“In the photo I was struck by how much Mollie looked like Ali. Everything about the scene took my breath away. It seemed to perfectly reflect the passage of time and the way the baton of motherhood passes on, that window just before a baby is born, which is such a special time.”
Realising she had a short time in which to paint her best friend’s daughter in a similar pose, Banks asked Hinshelwood if she could photograph her at the Glasgow flat she shares with her partner Sean McMenemy. Banks settled on a pose by their living-room window, mirroring the 1993 painting.
In the two months before twins Otis Alan and Jimmy Jet McMenemy were born by planned Caesarean section on February 16, Banks worked on a series of small studies for a bigger painting of Mollie.
“The label beside the painting in Kelvingrove says the painting is one of a series I made recording my pregnancy, as if it is a self-portrait,” said Banks. “But it is more complicated than that. Yes, it is about me – as I wanted to create work around being pregnant and particularly that very late stage of first pregnancy when your life as you know it is about to change.
“With Ali modelling in my flat at the time, in the space where I was pregnant with Jack and where he spent his early years, it felt like an amalgamation of us both. There was even a double rainbow outside, a visual embodiment of the hope we all feel at that point in pregnancy.”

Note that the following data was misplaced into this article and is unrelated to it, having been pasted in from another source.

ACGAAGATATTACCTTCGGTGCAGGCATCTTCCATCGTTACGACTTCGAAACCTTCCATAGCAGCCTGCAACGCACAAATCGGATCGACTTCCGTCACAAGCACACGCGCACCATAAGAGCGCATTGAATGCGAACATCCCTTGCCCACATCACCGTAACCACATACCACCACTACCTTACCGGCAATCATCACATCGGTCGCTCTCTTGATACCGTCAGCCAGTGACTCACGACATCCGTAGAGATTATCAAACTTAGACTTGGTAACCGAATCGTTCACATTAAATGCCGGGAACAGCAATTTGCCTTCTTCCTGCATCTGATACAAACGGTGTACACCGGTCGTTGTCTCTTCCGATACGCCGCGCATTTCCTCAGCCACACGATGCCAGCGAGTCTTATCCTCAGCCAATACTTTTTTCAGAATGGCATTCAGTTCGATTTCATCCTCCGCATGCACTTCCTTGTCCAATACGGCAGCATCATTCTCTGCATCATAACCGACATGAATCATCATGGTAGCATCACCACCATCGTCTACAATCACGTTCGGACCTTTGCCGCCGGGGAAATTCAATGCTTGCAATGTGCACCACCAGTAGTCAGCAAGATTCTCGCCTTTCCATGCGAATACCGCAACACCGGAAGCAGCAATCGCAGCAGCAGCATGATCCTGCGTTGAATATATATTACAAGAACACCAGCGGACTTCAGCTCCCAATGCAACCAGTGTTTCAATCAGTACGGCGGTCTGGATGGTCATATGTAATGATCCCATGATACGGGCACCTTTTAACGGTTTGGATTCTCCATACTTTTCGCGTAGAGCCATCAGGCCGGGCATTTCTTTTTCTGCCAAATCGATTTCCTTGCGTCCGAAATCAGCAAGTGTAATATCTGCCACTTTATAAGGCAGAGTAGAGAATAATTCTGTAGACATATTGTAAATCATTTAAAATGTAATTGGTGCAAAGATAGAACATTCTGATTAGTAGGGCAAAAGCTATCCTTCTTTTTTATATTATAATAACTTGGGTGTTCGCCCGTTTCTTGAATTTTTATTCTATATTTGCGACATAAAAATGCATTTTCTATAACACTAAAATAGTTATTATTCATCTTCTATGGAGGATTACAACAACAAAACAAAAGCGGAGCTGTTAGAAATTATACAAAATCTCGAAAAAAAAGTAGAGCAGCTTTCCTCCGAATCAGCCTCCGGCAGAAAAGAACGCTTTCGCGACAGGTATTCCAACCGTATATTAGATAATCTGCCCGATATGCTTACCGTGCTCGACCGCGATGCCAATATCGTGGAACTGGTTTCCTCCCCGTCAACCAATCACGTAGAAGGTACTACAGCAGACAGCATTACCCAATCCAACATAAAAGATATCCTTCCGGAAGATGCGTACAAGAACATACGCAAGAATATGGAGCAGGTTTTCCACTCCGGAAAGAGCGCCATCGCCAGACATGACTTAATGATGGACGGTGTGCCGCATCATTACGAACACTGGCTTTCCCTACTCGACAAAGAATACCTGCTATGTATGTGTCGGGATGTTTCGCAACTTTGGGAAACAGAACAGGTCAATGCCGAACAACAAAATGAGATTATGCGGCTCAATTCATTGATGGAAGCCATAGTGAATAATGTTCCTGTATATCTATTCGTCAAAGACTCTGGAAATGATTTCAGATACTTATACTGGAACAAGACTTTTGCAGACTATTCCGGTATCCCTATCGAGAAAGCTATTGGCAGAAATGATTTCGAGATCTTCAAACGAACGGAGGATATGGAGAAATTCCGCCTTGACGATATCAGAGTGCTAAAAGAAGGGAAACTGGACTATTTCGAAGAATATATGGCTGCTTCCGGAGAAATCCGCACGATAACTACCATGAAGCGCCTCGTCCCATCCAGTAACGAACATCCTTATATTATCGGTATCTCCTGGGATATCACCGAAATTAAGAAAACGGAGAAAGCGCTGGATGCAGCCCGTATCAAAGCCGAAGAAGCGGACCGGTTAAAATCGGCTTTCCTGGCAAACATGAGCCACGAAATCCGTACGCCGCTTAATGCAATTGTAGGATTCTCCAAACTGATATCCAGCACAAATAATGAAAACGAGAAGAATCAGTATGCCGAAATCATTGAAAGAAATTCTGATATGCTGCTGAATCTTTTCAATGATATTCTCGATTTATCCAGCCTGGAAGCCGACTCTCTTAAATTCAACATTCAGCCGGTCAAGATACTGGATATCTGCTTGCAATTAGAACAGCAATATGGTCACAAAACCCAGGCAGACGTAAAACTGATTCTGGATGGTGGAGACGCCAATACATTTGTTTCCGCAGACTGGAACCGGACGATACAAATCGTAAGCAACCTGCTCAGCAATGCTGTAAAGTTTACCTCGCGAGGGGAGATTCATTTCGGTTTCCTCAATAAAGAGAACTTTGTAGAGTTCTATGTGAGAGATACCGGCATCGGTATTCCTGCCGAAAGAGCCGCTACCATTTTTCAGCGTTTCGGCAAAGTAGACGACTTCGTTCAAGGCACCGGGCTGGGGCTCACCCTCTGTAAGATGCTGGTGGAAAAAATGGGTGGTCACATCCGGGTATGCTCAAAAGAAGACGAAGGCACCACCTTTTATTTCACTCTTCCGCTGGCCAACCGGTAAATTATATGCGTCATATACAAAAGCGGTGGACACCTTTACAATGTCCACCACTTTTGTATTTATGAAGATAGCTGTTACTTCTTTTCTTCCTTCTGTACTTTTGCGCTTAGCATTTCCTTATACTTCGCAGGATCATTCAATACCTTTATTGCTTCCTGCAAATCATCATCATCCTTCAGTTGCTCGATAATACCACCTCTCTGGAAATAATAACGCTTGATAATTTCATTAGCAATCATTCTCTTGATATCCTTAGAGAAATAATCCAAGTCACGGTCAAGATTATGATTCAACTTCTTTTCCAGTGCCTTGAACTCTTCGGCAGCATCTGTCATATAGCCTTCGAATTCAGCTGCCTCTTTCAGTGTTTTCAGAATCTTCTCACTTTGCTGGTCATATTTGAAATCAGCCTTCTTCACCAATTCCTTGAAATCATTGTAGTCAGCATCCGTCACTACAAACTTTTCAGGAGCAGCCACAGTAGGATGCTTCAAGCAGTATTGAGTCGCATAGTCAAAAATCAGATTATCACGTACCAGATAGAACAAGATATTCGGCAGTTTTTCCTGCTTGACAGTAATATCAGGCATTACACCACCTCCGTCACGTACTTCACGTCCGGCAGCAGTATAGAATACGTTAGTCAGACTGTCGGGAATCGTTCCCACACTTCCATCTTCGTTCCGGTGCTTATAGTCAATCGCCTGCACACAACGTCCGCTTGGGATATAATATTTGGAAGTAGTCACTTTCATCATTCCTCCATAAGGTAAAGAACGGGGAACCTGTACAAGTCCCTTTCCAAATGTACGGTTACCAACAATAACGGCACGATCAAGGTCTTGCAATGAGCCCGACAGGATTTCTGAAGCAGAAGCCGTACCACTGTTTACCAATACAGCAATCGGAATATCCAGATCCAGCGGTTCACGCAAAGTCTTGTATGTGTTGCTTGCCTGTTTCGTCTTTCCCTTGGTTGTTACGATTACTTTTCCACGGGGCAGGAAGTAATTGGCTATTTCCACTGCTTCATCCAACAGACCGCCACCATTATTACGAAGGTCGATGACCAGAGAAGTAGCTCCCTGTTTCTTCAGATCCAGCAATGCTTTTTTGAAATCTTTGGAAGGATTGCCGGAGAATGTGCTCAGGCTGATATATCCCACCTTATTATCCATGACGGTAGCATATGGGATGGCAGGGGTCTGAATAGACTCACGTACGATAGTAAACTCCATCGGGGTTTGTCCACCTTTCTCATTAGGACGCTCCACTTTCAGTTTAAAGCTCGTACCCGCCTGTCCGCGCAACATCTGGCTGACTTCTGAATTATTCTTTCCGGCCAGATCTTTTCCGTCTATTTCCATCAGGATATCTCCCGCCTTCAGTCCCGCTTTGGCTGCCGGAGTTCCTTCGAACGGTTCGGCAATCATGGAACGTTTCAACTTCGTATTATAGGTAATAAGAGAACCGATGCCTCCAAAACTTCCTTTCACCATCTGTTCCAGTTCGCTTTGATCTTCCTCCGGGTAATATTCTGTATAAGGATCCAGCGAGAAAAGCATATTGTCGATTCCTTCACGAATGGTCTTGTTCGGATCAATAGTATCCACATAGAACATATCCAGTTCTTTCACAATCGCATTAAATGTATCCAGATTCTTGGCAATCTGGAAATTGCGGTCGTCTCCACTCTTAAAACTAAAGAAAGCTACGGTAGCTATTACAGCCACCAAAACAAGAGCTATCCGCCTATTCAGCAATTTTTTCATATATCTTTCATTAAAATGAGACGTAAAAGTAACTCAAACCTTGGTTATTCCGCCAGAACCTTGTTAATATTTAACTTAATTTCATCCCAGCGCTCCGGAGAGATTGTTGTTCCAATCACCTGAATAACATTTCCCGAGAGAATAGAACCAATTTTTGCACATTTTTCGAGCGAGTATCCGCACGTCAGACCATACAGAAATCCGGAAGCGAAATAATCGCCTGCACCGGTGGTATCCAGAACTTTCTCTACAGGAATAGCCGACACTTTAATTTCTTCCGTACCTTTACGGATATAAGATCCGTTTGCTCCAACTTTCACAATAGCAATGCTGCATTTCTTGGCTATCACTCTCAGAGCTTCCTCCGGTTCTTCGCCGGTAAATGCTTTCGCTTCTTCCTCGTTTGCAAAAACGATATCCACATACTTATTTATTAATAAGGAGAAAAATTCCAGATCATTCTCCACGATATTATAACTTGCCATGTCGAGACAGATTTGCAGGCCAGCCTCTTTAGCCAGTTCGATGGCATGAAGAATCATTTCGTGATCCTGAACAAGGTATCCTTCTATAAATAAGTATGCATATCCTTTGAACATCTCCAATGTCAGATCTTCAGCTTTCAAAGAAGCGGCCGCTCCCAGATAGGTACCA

For first-time grandmother Eldridge, having her daughter’s pregnancy captured for posterity by her best friend was the latest significant stage of a 35-year-long friendship.
“Lesley is like a sister to me,” said the 53-year-old academic who, with husband Alan Hinshelwood, also has a son, Finn.
“Lesley and I have been through some momentous occasions together, quite literally; births, deaths and marriages. She has an eye for making the everyday happenings of life extraordinary. Stories are told and lives are lived in all Lesley’s paintings.
“On Mollie’s first birthday, Lesley gave her a little study of the larger work now in Kelvingrove, which is in our living room. Mollie will have it in her own home at some point. On the back I have written a wee piece about it and said it belongs to Mollie.